The drop adds up to about a $2 billion decline in the value of crop and livestock production for the year, offset only in part by the increased farm program payments and the estimated decline in feed and purchased livestock costs. Whether those estimates will prove to be too big a drop for the year or not enough to fully recognize the current market challenges remains to be seen.

The projected farm income decline of about 24% year over year presents significant challenges for Nebraska farmers and ranchers, as well as the rural and statewide economy dependent on agriculture. The overall U.S. economy faces a significant contraction at the moment with forecasts in the neighborhood of a 5% to 6% decline in gross domestic product for the year.

A state such as Nebraska may have fared better to date than the nation as a whole with a larger share of the economy still operating during the COVID-19 shutdown, but with essential sectors facing their own workforce challenges and with a greater dependence on agriculture and agribusiness, the economic recovery from here forward looks more challenging and drawn out.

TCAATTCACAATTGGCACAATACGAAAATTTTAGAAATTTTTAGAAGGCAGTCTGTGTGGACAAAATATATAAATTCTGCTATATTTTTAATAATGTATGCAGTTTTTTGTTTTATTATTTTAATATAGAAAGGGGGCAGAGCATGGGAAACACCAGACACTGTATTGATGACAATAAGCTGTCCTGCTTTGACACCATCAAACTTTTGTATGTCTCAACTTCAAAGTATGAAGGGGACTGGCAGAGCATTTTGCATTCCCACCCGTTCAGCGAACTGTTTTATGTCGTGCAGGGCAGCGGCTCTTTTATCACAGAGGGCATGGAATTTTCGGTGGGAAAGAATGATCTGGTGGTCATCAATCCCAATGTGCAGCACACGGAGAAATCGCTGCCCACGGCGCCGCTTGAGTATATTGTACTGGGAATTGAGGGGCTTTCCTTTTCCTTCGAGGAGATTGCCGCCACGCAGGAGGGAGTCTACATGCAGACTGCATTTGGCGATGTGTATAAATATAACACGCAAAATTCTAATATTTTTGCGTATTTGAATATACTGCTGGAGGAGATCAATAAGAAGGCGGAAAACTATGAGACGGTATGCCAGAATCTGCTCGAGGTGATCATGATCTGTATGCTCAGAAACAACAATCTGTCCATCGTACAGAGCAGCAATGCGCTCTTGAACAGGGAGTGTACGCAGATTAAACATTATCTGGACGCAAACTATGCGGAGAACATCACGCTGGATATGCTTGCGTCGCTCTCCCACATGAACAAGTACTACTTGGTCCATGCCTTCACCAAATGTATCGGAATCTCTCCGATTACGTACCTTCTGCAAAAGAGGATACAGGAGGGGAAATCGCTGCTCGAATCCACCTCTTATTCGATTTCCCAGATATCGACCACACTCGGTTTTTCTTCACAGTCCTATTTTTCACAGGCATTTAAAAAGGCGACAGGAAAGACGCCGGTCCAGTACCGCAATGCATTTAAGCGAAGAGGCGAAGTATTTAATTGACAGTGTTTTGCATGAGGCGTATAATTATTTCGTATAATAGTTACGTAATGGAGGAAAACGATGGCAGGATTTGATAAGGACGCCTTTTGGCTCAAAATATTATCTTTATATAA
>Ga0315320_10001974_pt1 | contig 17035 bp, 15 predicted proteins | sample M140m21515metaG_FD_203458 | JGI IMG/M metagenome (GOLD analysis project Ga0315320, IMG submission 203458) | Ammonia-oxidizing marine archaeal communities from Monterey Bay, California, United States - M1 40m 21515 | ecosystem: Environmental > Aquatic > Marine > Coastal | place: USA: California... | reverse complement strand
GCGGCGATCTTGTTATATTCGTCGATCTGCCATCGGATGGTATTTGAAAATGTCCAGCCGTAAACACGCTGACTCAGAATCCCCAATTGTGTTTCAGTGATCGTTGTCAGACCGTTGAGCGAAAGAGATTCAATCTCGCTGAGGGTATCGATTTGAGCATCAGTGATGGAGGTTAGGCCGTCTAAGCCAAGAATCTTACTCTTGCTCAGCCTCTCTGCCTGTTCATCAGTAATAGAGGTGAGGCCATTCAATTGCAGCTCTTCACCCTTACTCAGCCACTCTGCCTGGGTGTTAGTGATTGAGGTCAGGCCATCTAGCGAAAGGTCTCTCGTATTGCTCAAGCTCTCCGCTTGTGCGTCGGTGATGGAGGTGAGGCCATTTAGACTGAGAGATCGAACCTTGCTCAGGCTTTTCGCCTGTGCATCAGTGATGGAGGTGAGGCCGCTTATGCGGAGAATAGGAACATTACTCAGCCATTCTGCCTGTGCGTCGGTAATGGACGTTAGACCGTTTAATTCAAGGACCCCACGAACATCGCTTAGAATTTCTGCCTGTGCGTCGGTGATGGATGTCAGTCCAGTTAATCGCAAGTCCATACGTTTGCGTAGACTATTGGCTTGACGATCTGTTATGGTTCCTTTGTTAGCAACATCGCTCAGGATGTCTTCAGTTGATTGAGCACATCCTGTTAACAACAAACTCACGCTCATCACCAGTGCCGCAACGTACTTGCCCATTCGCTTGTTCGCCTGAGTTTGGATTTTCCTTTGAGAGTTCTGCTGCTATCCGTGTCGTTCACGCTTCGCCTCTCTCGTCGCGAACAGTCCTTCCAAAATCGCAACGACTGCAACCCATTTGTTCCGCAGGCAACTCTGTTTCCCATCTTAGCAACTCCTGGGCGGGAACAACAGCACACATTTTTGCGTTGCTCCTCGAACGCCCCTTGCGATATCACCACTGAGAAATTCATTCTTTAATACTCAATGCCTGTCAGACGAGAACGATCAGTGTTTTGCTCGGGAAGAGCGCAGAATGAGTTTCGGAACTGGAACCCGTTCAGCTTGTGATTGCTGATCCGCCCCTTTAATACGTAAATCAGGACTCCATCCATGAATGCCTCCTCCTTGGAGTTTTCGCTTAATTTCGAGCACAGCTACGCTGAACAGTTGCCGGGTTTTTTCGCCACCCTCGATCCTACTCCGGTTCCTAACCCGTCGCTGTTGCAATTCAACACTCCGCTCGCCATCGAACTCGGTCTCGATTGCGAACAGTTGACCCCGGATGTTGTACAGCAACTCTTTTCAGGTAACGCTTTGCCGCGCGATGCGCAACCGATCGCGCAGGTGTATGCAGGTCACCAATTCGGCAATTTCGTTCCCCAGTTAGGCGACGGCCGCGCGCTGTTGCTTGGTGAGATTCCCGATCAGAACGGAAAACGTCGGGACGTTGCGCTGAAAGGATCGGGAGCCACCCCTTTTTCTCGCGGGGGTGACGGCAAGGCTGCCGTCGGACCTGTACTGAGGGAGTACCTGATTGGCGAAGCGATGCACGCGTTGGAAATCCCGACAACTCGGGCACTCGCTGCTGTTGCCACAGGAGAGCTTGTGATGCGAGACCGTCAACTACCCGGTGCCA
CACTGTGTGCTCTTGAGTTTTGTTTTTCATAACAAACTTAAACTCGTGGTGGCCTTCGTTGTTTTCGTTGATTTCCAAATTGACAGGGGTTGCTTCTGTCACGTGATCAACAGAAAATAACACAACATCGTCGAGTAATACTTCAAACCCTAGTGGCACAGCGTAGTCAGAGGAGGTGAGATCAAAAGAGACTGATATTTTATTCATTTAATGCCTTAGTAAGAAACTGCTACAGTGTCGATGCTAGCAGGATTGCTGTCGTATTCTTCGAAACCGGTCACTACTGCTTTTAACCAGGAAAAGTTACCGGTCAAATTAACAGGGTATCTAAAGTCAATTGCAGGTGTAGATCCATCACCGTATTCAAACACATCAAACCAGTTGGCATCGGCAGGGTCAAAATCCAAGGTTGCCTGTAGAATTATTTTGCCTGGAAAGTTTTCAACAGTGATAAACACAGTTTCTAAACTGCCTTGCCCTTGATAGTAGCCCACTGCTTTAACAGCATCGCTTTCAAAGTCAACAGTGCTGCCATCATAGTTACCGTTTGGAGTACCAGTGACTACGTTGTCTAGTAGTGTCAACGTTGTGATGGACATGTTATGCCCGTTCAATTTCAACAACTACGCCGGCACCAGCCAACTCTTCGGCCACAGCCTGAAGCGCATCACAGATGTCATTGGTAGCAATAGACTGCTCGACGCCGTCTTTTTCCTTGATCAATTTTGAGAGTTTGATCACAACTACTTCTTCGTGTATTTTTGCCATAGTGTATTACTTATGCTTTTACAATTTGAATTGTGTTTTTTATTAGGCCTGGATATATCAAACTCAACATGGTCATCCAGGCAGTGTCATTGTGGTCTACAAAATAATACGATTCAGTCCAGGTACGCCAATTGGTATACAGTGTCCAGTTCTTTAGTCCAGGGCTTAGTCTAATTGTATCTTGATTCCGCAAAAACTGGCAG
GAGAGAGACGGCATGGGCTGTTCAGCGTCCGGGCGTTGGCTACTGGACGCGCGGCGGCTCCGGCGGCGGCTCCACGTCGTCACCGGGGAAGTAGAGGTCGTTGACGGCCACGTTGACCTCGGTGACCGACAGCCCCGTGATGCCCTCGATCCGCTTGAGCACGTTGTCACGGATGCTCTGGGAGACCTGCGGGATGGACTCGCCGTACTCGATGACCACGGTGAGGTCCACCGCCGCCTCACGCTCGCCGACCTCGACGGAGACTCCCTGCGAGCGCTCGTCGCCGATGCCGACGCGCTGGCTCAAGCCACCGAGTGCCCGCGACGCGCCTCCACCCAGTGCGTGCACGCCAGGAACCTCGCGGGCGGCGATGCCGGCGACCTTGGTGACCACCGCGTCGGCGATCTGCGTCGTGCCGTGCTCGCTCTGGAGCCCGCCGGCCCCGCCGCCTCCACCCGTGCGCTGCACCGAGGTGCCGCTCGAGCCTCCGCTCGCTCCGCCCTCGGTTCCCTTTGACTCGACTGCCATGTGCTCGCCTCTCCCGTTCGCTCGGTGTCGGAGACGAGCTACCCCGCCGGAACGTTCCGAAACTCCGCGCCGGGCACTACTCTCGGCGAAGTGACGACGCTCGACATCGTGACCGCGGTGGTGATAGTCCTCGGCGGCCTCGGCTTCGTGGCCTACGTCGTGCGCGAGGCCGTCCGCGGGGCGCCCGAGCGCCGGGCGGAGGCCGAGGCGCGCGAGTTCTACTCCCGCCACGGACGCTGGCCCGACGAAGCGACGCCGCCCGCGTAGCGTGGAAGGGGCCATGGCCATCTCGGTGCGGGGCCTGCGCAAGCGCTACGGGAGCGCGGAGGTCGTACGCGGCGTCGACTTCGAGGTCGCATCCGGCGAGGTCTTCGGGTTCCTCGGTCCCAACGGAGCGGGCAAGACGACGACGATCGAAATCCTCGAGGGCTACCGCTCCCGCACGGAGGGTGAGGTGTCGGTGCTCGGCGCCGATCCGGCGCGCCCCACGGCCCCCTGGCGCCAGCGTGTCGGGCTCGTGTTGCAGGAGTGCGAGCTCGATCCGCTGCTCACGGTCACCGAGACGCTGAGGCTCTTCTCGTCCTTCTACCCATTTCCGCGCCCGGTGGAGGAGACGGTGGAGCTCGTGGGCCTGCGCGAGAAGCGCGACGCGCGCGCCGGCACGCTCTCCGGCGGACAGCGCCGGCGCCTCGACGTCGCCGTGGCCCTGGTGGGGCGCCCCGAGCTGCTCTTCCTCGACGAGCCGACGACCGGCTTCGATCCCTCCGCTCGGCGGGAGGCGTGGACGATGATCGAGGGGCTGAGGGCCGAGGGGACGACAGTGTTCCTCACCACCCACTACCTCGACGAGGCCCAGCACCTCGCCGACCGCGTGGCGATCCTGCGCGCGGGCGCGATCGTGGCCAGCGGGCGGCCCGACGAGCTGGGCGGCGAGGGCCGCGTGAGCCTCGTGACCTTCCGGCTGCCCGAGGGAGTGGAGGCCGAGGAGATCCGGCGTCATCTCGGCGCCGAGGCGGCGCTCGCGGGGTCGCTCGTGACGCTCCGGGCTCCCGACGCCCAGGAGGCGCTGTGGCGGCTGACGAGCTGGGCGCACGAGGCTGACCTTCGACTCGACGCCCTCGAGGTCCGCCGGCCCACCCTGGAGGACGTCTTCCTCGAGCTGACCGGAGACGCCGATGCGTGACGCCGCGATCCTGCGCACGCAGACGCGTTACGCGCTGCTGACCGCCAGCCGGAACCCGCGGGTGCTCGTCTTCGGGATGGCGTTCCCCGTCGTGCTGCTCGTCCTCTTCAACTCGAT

Prospects remain for consumer demand to rebound after COVID-19, and for trade opportunities to grow again as global economies restart, but it will take some time to overcome the lost opportunities of this year and the cumulative losses of the past few years. The only path through will be continued efforts to manage operations effectively, from production to people to risks.

Lubben is an Extension policy specialist at the University of Nebraska-Lincoln.

TAGS: COVID-19